In 1997 a project was started to bring the bison back to their natural habitat. Through the National Wildlife Federation and the InterTribal Bison Cooperative—which includes 56 tribes from 19 states—successfully proposed the construction of a quarantine facility where bison from the genetically pure herd in Yellowstone National Park could be monitored and tested. The goal was to transfer brucellosis-free bison to tribal lands. As a part of the project, animals that tested positive for the disease were killed . . . the idea was to have a disease-free, genetically pure herd to place on the reservations.
On a cold winter’s night in 2012, the Fort Peck reservation of the Assiniboine and Sioux tribes received their herd from Yellowstone National Park. It is an opportunity of revival for the tribes. Historically the bison offered food, clothing, ritual and a sense of connectedness. One of the Assiniboine religious leaders stated, “The bison’s return represents a renewed celebration of who we are as a people.” It is with a sense of hope that the bison have been welcomed home.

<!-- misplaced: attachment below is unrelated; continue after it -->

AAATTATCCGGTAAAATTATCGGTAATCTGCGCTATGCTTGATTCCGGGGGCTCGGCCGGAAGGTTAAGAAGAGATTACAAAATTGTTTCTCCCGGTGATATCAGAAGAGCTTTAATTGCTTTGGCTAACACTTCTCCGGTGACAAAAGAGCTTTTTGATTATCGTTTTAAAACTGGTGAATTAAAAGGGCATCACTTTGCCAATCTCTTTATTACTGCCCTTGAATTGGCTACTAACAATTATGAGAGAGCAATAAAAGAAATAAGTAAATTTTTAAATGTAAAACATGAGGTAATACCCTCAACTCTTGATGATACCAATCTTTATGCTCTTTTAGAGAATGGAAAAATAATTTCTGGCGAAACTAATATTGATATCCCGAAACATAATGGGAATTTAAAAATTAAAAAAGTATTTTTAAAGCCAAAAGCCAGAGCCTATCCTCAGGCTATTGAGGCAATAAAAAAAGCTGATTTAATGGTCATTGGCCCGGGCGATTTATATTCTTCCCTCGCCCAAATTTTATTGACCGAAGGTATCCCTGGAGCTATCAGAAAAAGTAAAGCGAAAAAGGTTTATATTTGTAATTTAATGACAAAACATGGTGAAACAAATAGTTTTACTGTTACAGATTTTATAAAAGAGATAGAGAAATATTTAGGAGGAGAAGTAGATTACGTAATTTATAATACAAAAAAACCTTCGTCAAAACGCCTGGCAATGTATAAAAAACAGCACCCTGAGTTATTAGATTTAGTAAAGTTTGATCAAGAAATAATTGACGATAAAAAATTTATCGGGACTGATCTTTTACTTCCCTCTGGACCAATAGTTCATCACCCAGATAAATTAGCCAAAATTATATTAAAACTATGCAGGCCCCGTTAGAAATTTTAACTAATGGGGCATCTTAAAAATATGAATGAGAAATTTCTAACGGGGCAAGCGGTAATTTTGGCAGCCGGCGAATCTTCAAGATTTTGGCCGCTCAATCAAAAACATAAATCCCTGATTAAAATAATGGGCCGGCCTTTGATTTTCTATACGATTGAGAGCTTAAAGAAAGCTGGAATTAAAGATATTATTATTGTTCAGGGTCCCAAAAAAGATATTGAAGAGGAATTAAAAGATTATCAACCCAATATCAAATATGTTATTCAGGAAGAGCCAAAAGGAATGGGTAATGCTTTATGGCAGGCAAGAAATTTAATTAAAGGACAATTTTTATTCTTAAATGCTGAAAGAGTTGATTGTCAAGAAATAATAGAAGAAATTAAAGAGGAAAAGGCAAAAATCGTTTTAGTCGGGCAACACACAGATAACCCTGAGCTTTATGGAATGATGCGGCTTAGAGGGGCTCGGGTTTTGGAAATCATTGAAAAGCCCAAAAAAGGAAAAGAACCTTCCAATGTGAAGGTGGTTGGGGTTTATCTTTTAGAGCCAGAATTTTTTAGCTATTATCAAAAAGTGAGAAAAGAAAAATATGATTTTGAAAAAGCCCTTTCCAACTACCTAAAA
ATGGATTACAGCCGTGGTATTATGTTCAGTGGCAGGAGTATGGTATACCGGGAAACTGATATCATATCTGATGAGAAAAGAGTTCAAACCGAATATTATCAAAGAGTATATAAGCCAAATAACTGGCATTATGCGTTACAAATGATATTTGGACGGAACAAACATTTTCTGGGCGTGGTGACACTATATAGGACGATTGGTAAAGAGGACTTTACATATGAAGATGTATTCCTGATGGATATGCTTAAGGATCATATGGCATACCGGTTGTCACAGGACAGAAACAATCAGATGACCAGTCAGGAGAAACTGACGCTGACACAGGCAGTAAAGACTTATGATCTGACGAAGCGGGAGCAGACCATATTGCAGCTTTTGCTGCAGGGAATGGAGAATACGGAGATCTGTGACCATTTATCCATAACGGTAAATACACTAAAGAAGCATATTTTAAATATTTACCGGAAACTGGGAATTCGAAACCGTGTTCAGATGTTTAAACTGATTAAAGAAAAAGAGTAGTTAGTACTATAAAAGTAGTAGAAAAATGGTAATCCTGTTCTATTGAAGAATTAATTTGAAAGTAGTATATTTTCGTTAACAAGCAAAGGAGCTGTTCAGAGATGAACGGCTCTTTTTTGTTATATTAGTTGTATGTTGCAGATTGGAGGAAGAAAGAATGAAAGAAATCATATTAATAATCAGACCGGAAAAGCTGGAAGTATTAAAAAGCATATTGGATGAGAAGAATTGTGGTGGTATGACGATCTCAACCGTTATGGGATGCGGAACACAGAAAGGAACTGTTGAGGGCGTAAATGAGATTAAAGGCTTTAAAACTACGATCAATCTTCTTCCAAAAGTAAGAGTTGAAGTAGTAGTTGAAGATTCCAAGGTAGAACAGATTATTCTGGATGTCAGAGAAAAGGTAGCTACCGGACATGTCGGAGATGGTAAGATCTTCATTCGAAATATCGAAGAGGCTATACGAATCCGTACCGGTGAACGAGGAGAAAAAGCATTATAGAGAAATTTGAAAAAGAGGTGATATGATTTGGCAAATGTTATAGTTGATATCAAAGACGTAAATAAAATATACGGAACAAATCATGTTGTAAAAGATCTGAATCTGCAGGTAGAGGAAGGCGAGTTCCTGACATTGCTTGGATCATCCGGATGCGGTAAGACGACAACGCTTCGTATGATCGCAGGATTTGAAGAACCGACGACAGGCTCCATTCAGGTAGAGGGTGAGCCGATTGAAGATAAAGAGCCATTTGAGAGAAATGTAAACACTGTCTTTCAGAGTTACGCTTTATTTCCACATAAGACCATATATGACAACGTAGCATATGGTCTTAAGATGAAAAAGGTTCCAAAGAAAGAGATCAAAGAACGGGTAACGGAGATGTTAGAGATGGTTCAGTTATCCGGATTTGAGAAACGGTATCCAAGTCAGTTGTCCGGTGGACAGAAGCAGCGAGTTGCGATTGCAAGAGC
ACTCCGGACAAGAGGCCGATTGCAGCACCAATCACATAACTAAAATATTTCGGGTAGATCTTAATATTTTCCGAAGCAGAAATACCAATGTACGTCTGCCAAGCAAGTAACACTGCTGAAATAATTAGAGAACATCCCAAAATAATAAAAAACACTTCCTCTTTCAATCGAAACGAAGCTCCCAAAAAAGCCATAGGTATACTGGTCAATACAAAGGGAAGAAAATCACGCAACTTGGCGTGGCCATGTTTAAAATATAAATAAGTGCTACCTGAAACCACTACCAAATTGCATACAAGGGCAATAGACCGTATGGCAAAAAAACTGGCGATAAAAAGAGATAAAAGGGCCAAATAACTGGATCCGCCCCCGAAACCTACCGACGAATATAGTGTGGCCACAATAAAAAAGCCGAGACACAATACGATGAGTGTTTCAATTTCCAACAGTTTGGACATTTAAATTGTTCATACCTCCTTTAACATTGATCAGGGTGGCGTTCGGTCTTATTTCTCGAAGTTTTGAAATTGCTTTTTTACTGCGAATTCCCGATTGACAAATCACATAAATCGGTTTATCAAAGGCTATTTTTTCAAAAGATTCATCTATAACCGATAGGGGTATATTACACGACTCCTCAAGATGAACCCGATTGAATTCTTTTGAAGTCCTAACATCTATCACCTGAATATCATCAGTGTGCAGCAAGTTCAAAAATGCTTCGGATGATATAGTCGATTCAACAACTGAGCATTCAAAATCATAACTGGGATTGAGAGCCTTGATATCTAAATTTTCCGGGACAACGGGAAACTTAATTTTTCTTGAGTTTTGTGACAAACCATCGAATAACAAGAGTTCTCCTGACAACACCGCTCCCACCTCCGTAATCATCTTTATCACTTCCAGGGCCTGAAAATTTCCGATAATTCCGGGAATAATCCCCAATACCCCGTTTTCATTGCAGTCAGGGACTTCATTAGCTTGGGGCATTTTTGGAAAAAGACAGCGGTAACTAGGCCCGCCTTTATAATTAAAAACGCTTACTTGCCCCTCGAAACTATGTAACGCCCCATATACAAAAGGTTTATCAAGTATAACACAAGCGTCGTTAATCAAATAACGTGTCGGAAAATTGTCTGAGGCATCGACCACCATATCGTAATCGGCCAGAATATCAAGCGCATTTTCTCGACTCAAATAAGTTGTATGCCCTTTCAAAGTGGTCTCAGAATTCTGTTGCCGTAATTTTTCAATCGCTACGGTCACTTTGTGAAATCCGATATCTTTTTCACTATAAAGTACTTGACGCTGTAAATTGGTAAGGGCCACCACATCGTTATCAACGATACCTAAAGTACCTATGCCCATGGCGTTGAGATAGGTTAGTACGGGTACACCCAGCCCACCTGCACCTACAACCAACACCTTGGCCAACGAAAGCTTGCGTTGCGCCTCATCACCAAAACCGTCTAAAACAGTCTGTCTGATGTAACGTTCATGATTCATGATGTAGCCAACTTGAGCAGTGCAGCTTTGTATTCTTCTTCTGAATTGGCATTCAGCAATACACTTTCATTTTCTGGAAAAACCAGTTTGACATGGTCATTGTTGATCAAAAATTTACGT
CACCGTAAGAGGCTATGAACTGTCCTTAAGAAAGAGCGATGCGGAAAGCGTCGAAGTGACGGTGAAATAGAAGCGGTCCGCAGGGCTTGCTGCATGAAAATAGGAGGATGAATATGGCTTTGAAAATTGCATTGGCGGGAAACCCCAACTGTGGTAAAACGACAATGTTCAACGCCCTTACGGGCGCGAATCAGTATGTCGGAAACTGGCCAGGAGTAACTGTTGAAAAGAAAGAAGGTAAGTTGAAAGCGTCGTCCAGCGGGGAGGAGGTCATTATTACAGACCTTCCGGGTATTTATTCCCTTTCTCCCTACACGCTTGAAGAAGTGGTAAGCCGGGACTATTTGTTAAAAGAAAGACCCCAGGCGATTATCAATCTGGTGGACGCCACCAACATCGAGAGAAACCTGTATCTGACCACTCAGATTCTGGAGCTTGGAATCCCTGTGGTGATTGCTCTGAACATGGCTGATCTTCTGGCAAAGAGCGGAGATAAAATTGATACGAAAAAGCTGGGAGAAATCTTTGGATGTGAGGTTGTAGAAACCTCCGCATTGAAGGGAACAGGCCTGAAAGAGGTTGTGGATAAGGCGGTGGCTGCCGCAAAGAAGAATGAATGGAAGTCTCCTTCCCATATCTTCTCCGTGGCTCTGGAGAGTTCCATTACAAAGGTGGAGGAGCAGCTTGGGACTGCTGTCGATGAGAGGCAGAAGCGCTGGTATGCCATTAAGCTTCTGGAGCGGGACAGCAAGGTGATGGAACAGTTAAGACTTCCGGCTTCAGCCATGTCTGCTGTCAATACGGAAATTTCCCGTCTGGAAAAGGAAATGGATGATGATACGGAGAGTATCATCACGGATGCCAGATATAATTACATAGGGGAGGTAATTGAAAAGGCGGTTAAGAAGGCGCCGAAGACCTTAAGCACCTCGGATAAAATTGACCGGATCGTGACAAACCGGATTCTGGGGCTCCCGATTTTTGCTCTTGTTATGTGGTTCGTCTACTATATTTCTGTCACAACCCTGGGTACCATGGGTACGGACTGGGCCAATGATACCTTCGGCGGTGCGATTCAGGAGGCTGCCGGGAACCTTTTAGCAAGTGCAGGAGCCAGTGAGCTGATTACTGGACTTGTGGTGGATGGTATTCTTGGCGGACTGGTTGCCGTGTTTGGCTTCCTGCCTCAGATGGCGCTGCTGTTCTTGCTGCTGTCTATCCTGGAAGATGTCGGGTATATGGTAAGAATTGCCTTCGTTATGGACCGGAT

It is a coming full circle . . . coming back to where it all began. It is a reconnection with roots and meaning of who a people are. The bison has always been a central character in the lives and history of the Indians—especially in Montana. It is an acknowledgement of a people’s existence. But, it is not coming easily. There is lots of opposition to the idea of returning the bison to their natural habitat . . . opposition that is being led by the cattle industry. The cattle industry does not want the bison returned to their natural habitat because a lot of that habitat is now cattle habitat . . . habitat under cattle for over a hundred years, and it would not be fair to put such a burden on those ranchers who have been ranching that land with cattle for over a hundred years. Never mind that the bison were there first. The cattle industry also doesn’t want the bison there because of the threat of brucellosis. Never mind the fact that there has never been a documented or verified case of it coming from a bison yet. Thus the modern day remedy of lawsuits is creating the barrier from fulfilling a dream of bringing the bison home.